How did S.E. Hinton foreshadow in Chapter Two of her novel The Outsiders that Johnny would use his knife in Chapter Four? 

Expert Answers

An illustration of the letter 'A' in a speech bubbles

During the period depicted in S.E. Hinton's novel The Outsiders, knives were the primary lethal weapon of choice for juvenile delinquents and others seeking either to threaten or to provide a sense of security against others. Guns, while occasionally available, were rare, and actual shootings rarer still. Hinton set her story in the mid-1960s, before the full-scale anti-establishment rebellions that began to develop in response to the war in Vietnam. It was considered a simpler time, and youth gangs were armed with little more than knives or switchblades. In the opening chapter of The Outsiders, Hinton's young narrator, Ponyboy Curtis, is confronted by a group of "Socs," the well-to-do teenagers from the more affluent side of town. As the Socs surround Ponyboy, one threatens the solitary Greaser:

"Need a haircut, greaser?" The medium-sized blond pulled a knife out of his back pocket and flipped the blade open. 

Knives, then, play a prominent role in The Outsiders as the most threatening form of violence. Clubs and chains can certainly kill, but they do not represent the mortal threat that knives represent. In Chapter Two, the stage is set for Johnny's later use of his knife, or switchblade. In that chapter, Ponyboy, Johnny's closest friend, describes Johnny as a good kid who could be counted on in a rumble, but who was perpetually frightened by a serious beating he once endured at the hands of a group of Socs. As Hinton's narrator describes the character of Johnny:

". . .after the night of the beating, Johnny was jumpier than ever. I didn't think he'd ever get over it. Johnny never walked by himself after that. And Johnny, who was the most law-abiding of us, now carried in his back pocket a six-inch switchblade. He'd use it, too, if he ever got jumped again. They had scared him that much. He would kill the next person who jumped him."

So, we know that Johnny carries a switchblade, and that he does so as a reaction to the brutal assault he had earlier survived. In Chapter Four, the information provided in Chapter Two become fully relevant. Ponyboy and Johnny are attacked by five bigger Socs, and one of the latter is holding Ponyboy's head under water in a fountain. The next thing Ponyboy knows is that Johnny has stabbed one of the Socs in an effort to save his friend. Before Ponyboy can comprehend what has transpired, however, he sets his gaze on Johnny:

"Johnny was scared to death. I mean it. He was as white as a ghost and his eyes were wild-looking, like the eyes of an animal in a trap."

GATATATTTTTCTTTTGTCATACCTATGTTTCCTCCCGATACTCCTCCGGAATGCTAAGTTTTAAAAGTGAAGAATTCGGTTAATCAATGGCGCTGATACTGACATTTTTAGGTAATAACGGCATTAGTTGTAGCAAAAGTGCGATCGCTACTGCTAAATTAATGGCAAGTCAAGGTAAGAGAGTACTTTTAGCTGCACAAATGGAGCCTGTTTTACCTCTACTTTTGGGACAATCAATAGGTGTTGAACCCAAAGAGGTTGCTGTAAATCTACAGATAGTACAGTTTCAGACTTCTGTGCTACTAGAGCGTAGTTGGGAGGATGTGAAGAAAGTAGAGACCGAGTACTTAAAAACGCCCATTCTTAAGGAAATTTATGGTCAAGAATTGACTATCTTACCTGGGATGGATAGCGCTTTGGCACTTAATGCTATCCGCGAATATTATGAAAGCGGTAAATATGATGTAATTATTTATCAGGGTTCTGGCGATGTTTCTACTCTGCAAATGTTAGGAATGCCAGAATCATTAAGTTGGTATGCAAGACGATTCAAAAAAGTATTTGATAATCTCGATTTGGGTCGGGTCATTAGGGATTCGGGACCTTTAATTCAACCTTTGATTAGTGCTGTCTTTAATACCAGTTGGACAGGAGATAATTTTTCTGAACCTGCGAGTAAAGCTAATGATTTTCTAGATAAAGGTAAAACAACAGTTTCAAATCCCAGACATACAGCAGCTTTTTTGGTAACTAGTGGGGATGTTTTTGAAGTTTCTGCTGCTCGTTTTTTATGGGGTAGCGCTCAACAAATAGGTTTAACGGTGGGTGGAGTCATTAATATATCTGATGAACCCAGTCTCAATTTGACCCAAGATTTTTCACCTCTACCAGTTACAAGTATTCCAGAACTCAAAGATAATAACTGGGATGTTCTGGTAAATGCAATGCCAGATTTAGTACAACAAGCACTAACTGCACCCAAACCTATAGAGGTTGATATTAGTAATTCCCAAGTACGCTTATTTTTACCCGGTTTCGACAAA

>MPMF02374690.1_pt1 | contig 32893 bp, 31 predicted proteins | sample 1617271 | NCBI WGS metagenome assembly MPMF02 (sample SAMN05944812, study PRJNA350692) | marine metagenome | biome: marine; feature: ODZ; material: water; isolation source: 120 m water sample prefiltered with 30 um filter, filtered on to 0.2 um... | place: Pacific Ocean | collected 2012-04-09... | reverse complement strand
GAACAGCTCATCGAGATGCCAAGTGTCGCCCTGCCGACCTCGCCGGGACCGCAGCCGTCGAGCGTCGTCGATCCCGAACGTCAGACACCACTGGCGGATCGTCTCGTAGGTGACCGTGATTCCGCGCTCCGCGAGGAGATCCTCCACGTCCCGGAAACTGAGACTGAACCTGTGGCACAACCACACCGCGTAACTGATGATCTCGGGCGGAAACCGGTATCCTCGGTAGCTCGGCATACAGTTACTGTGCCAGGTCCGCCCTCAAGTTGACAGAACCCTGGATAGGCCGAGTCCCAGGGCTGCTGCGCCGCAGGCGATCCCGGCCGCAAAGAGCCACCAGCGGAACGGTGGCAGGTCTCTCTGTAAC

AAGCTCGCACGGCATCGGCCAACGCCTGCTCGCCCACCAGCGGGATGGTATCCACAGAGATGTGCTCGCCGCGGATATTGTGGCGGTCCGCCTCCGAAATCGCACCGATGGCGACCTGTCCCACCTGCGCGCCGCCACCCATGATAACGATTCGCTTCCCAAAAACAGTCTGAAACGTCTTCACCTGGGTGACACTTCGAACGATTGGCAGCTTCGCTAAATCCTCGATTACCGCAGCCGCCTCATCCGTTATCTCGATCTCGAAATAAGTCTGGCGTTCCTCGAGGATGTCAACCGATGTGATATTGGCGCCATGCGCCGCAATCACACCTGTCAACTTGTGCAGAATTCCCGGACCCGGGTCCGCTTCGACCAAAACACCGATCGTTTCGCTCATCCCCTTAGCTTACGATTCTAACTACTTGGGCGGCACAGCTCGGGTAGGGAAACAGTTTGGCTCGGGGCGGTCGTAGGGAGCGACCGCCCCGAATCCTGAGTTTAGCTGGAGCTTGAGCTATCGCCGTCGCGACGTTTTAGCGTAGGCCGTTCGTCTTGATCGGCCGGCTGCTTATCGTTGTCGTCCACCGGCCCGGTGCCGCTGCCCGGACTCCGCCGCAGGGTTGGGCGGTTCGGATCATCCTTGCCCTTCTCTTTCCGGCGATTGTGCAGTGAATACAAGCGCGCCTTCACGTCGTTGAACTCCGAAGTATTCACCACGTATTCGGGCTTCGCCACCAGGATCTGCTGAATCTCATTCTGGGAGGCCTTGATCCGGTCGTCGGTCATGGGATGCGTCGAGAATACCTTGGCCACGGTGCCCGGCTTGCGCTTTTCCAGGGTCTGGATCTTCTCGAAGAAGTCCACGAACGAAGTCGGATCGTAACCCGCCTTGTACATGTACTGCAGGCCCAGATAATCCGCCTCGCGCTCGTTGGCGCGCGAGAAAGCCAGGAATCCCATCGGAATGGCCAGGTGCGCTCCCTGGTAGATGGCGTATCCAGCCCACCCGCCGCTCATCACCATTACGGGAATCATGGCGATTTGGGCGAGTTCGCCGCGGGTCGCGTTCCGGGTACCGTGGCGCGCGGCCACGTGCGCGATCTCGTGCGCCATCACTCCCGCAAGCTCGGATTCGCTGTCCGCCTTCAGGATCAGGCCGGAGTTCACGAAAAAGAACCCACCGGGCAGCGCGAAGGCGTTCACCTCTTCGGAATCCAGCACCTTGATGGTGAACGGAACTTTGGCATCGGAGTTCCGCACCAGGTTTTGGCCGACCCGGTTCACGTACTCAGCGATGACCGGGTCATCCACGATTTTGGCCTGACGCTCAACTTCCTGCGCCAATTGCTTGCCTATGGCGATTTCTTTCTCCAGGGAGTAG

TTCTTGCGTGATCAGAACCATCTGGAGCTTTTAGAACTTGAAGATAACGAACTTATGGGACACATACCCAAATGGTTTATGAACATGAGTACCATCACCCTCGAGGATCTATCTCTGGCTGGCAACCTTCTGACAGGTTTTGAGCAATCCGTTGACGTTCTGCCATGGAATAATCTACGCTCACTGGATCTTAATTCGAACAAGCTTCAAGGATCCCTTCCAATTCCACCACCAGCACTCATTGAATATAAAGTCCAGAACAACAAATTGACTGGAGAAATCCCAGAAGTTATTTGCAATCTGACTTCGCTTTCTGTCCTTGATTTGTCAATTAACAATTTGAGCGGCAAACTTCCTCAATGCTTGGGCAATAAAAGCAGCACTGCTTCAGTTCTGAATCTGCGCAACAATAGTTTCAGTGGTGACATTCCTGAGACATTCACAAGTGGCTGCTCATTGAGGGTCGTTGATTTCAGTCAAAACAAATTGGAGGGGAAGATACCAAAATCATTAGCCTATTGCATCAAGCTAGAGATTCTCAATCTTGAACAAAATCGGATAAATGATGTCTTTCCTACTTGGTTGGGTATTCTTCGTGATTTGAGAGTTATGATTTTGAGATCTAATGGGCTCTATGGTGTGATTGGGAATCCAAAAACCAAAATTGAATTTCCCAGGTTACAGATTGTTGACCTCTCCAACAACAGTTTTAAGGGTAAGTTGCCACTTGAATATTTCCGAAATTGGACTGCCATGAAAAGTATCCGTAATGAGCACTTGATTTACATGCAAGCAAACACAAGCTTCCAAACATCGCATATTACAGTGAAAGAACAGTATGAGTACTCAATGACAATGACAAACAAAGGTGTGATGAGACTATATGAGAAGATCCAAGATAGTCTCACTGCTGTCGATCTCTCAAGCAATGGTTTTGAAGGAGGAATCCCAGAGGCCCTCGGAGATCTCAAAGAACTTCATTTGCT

Johnny began carrying the switchblade out of fear following his assault. Another assault at the hands of the Socs results in his use of that weapon, with deadly results. The incident triggers the chain of events leading to Johnny's heroic rescue of children from the burning church and his death from the smoke and fire he braved on behalf of others.

Approved by eNotes Editorial Team
An illustration of the letter 'A' in a speech bubbles

In Chapter 2 of The Outsiders, the author, S.E. Hinton, foreshadows that Johnny will use his switch blade knife to kill a Soc in Chapter 4 during a conversation between Ponyboy and a Soc girl, named Cherry Valance, who he meets at The Dingo Drive-In. This occurs when Cherry asks Ponyboy about Johnny, and says “he’s been hurt bad sometime, hasn’t he?” (Hinton 31), to which Ponyboy replies with the story of how Johnny was jumped by a group of four Socs in a “blue Mustang” (Hinton 33) almost four months earlier. He goes on to tell Cherry how since that day Johnny “carried in his back pocket a six-inch switch blade” (Hinton 34). Ponyboy then tells Cherry “He would kill the next person who jumped him. Nobody was ever going to beat him like that again” (Hinton 34). It is this part of the conversation that occurs in Chapter 2 that foreshadows that Johnny will later use his switch blade knife in Chapter 4 to kill Bob, a Soc boy, who along with 4 other Socs attempts to jump both Johnny and Ponyboy at the park.

Hope this helps!

Approved by eNotes Editorial Team
An illustration of the letter 'A' in a speech bubbles

Ponyboy tells Cherry the story of when Johnny was beaten badly in the park. Johnny was practicing kicks when a group a soc's jumped him. He was almost beaten to death by one of the boys who wore a lot of rings. Ponyboy explained that the beating didn't bother Johnny that much but he hated that he was scared. He vowed if he was ever jumped again, he would kill them. This foreshadows the outcome of the fight in chapter four, when Johnny kills Bob to save Ponyboy's fight.

Approved by eNotes Editorial Team
Soaring plane image

We’ll help your grades soar

Start your 48-hour free trial and unlock all the summaries, Q&A, and analyses you need to get better grades now.

  • 30,000+ book summaries
  • 20% study tools discount
  • Ad-free content
  • PDF downloads
  • 300,000+ answers
  • 5-star customer support
Start your 48-Hour Free Trial